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    24 books finally out in paperback this September.

    Gabrielle Bellot

    August 31, 2023, 6:00am

    September is officially here, and that means—aside from the (hopeful) promise of cooler weather after a sweltering summer—a new month of paperbacks to look forward to. Below, you’ll find a wide-ranging selection of novels, stories, memoirs, and nonfiction studies being released in paperback this month, from authors new and famed alike. There’s a lot to look forward to, and I hope you’ll add some of these intriguing releases to your to-be-read list!

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    Learning to Talk: Stories - Mantel, Hilary

    Hilary Mantel, Learning to Talk: Stories
    (Holt McDougal)

    “Those who’ve delighted for decades in Mantel’s fiction revel in her chameleonlike facility with language, her ability effortlessly to evoke wildly diverse characters, settings, and atmospheres….The stories here enable us the more fully to appreciate Mantel’s wide-ranging gifts….The overall effect of the collection is of a palimpsest, the powerfully atmospheric evocation of an unhappy mid-twentieth-century childhood in northern England.”
    Harper’s

    Burning Questions: Essays and Occasional Pieces, 2004 to 2022 - Atwood, Margaret

    Margaret Atwood, Burning Questions: Essays and Occasional Pieces
    (Vintage)

    “[Burning Questions] reflects both the urgency of the issues dear to her—literature, feminism, the environment, human rights—and their combustibility….The book’s scope and the perspicacity of her writing evince the reading and thinking of a long life well lived.”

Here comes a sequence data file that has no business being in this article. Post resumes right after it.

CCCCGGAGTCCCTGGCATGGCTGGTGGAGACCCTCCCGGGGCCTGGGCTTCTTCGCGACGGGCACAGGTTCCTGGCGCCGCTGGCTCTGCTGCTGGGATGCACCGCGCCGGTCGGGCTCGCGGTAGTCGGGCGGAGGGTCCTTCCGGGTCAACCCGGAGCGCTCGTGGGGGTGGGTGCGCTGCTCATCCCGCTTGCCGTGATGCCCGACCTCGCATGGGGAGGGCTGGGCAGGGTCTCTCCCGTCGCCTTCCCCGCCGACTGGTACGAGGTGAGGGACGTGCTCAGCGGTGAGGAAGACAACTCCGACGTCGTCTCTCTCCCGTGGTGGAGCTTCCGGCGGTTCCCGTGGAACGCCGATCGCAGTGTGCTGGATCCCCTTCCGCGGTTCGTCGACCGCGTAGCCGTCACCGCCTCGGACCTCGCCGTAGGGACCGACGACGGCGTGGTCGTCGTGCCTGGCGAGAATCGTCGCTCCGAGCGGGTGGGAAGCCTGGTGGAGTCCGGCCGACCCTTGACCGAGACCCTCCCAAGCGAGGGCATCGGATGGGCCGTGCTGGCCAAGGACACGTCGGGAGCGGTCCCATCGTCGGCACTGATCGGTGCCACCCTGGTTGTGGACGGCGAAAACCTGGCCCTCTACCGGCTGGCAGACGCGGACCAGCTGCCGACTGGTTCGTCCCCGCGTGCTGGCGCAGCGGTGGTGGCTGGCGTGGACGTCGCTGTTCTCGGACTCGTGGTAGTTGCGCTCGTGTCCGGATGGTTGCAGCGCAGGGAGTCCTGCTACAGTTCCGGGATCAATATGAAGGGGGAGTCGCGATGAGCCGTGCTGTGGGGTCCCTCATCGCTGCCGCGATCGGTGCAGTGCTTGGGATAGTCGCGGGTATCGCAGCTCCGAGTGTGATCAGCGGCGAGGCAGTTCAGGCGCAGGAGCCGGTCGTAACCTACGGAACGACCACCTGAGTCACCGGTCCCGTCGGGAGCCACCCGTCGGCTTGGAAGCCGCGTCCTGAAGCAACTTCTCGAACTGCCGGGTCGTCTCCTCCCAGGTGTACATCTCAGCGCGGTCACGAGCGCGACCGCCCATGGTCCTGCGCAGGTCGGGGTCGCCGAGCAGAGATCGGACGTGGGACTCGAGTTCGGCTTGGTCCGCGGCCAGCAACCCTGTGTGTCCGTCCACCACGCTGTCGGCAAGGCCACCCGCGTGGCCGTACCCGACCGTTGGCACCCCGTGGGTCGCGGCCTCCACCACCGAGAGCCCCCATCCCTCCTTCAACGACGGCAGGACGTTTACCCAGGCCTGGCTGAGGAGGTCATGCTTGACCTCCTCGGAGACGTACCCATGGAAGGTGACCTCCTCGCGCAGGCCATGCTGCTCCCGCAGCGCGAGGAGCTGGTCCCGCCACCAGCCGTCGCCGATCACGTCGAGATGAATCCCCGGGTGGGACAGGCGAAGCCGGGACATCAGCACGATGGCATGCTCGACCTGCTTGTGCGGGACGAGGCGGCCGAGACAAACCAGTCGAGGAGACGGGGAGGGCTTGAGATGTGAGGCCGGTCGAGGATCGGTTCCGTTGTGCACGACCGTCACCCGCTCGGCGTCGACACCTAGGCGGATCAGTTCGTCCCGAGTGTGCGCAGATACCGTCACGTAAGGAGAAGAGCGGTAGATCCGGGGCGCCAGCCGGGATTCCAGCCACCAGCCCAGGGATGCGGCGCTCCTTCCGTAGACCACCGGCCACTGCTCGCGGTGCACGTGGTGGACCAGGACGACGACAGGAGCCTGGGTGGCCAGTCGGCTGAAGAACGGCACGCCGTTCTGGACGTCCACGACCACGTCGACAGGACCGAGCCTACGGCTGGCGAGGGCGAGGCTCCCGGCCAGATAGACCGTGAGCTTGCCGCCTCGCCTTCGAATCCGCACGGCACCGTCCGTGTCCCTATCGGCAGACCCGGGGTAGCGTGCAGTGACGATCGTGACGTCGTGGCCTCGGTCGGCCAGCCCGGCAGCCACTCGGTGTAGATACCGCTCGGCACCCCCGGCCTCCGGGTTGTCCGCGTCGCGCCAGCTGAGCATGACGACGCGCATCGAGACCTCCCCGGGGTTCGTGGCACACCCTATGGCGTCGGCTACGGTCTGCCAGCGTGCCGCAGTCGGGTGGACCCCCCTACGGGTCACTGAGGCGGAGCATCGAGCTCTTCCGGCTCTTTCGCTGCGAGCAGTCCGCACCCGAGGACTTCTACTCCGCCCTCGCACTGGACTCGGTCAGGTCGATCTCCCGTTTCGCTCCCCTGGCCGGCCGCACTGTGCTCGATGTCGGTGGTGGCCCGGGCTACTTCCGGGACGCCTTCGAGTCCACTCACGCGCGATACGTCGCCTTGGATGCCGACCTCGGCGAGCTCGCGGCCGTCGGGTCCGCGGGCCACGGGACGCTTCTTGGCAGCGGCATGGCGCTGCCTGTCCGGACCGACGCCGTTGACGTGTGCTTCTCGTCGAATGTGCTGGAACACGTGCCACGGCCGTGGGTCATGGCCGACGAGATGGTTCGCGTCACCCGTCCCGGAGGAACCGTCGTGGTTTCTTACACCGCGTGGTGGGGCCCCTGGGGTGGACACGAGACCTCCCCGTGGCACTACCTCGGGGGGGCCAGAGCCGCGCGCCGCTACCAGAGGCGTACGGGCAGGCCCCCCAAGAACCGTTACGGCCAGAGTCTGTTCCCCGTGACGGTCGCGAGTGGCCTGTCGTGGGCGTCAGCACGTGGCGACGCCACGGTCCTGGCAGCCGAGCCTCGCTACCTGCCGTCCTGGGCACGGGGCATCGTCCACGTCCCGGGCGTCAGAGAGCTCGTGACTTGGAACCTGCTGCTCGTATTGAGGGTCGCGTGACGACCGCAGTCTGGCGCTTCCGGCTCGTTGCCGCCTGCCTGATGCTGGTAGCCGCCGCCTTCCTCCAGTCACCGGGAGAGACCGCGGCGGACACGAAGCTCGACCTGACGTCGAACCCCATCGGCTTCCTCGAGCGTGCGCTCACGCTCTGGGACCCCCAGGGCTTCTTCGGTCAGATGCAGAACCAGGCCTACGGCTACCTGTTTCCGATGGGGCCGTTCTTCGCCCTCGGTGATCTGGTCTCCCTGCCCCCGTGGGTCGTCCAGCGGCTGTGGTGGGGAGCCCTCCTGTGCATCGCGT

Washington Post

    I Am the Light of This World - Parker, Michael

    Michael Parker, I Am the Light of This World
    (Algonquin)

    “I continue to be haunted by this tragic novel—its note-perfect depiction of clueless youth, its bad breaks, bad choices, bewilderments and quirks, and, above all, the small moments of mercy that give hope in the midst of a hopeless situation….With a career’s worth of powerhouse fiction already in the books, Michael Parker has delivered his strongest work yet.”
    –Ben Fountain

    Stay True: A Memoir - Hsu, Hua

    Hua Hsu, Stay True: A Memoir
    (Anchor Books)

    “[Stay True] is funny and wise, an elegiac work of self-forgiveness. What a gift it is, Hsu concludes, to remember the people you loved, and who loved you, while you were busy becoming yourself.”